Why the name “Tribe?”
Tribe represents community. In the Scriptures the church is considered one body and one family. Hebrews were sectioned into tribes. In the great Exodus, Moses' task would have been easy if he went alone, but instead he brought the whole tribe out of Egypt (or God did through him, rather). Tribe represents our community as a family under God.
Tribe represents evangelism. Scripture speaks of every tongue, tribe, and nation being reached with the Gospel and represented in heaven (Revelation 14:6). Jesus commissioned the church to reach all nations or, as we would say, all tribes. The name Tribe represents the fullness of the Great Commission.
Tribe represents humility. When someone hears the word "tribe," he or she won't imagine a great palace or expensive garments; the connotation is a group of primal inhabitants of the earth. Jesus did not establish His ministry with Caesar or the High Priest of Israel, but instead made his ministry among the rejected and marginalized; he taught his disciples to be servants. The name Tribe represents considering others better than yourself; servanthood.
What does Tribe Value?
Tribe's goal is to, as a community and as individuals in a community, communicate God’s good message of salvation, freedom, and love, as chiefly expressed through Jesus Christ, to the world in word, heart, deed, and spirit.
This mission, therefore, does not rely on religious traditions, formalities, or cultural biases. We aim for our community to be loving, peaceful, active, diverse, forgiving, and inclusive. We believe that God loves all, and all are called to a relationship with Him, regardless of class, race, gender, sexual orientation, socio-economic status, age, habits, or past.
The Good News of Jesus Christ is the central and essential aspect of our faith. It is the work of God, through Jesus, for the salvation of humankind. The whole of scripture presents the Gospel and the entirety of our lives should present the Gospel.
Orthodoxy: There are many congregations with many perspectives on specific doctrines. Even among specific communities there will be a variety of viewpoints on non-essential doctrines among Christians. This diversity of viewpoints should work to build up the faith, unity, maturity, and understanding of the community instead of divide, cause judgment, or distract from the essential message of Jesus.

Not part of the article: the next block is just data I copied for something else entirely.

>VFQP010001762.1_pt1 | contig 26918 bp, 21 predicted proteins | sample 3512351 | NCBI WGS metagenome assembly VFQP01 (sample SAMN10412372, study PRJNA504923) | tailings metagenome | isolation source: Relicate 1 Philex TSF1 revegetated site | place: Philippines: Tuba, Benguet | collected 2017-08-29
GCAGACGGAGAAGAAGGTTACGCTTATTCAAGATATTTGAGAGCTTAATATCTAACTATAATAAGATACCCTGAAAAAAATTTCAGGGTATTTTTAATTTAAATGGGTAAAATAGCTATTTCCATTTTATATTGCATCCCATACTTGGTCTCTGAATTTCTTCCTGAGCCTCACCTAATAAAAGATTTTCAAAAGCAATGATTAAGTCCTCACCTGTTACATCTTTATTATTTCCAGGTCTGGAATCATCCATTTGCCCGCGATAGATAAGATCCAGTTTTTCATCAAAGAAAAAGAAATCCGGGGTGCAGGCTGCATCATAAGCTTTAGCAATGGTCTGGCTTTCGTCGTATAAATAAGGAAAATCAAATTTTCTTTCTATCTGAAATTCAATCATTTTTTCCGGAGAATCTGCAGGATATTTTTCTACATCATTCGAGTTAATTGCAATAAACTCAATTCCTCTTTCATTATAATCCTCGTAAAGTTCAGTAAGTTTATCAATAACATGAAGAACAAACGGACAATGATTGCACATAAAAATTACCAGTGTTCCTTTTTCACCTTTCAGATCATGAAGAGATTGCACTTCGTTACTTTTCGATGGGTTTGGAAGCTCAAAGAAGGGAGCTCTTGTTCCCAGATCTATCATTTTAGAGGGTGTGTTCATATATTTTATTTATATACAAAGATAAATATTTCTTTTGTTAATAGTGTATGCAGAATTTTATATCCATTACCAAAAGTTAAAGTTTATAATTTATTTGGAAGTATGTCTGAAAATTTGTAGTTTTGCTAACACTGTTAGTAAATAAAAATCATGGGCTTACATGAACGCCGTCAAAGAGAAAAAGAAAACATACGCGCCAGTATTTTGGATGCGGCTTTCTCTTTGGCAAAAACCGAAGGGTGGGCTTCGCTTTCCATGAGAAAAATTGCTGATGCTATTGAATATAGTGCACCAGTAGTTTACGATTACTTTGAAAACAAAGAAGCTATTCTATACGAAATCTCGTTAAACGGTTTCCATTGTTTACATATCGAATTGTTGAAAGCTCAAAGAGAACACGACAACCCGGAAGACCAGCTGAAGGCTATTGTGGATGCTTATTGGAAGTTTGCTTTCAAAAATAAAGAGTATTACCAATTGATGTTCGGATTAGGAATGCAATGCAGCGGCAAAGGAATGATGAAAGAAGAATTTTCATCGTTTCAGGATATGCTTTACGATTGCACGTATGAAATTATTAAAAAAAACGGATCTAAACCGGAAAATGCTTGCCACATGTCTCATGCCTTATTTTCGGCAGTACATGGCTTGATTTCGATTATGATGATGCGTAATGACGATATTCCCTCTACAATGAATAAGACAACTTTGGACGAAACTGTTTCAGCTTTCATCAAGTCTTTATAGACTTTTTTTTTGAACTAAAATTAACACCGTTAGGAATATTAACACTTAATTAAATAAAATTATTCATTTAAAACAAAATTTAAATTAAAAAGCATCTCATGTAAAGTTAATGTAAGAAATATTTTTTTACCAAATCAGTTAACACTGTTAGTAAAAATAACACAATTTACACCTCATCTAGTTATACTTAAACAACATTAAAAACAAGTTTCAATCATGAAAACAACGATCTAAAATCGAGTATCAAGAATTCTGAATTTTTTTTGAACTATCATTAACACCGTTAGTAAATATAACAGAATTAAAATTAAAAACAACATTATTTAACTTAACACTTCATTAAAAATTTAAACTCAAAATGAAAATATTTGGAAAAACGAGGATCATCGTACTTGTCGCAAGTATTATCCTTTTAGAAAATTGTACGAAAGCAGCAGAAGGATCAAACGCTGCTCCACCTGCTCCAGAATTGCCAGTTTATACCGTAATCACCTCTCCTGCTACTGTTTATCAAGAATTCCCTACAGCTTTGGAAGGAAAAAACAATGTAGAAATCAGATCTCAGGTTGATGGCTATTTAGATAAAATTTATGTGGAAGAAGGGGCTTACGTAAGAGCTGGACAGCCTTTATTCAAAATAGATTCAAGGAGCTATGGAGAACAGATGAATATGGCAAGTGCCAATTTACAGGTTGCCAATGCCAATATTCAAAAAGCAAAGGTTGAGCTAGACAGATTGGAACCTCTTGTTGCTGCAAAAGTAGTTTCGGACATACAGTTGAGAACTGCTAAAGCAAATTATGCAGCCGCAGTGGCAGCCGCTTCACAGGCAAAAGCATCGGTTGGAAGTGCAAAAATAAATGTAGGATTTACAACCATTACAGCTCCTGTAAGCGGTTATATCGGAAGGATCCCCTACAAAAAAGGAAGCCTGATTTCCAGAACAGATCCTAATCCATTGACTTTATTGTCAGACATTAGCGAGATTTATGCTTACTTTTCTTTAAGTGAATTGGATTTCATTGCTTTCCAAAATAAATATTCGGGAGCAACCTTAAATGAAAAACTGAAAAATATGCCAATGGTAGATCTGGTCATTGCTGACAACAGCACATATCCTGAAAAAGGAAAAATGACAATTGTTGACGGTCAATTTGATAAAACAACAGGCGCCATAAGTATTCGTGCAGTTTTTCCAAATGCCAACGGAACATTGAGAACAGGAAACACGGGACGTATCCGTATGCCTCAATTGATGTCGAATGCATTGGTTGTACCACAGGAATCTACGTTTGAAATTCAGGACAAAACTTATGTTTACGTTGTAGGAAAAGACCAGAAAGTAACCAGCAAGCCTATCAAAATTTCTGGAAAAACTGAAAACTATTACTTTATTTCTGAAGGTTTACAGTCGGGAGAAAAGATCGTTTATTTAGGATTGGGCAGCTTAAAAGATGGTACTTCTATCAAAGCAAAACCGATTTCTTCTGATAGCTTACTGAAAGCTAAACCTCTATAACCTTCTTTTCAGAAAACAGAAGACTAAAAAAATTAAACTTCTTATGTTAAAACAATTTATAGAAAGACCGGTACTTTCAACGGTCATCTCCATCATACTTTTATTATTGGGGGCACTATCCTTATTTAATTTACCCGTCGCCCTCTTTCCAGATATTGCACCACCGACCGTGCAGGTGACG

Although we should approach non-essentials with unity and grace, we should oppose false doctrines that reject the orthodox faith and threaten the body of faith. Namely, the essential doctrines are: the Deity of Jesus, Salvation by Faith through Grace, Trinitarian Monotheism, Original Sin, the Authority of the Bible as God’s Word, Judgment/Heaven and Hell, and the Resurrection.
Kingdom Vision: A kingdom vision means that we see all of (orthodox) Christianity as the church, regardless of denomination, maturity, or specific area of focus. This means our community is not superior to any other group even though we may focus on a different area, have a different understanding of non-essential doctrines, or have a different approach to ministry and we should do what we can to bring unity, maturity, and health to the kingdom wherever we can.
Christians are the Church: Popular culture runs on the misconception that the church is a building or denomination. We believe that Christians are the church. In understanding this, we avoid compartmentalizing our faith and community as a category in our lives. Instead, our faith and community should be central to our life and influence all other compartments.
Christ is the Head of the Church: Our faith, hope, true love, obedience, and worship are in and to God and His son, Jesus, only. We seek to be disciples of Jesus, not disciples of men. There are no perfect leaders, groups, or methods; there is only one perfect God. So, our reliance is on Christ alone, and we extend grace to our imperfect members. As a church, we allow Jesus to direct our vision and movements.
The Work of the Holy Spirit: The Holy Spirit is alive and active today; filling Christians, working in them and through them, and acting as a seal of promise. The Holy Spirit sometimes manifests through Christians, gives gifts, and always produces fruit through a Christian (love, joy, peace, patience, kindness, goodness, faithfulness, gentleness, self-control).
Multiculturalism: Tribe Church is committed to the idea that all people in all facets of life are called by Jesus Christ and that this calling supersedes any differences we choose to differentiate ourselves with. This means that all people, no matter how different from each other, are called into one family as Christians.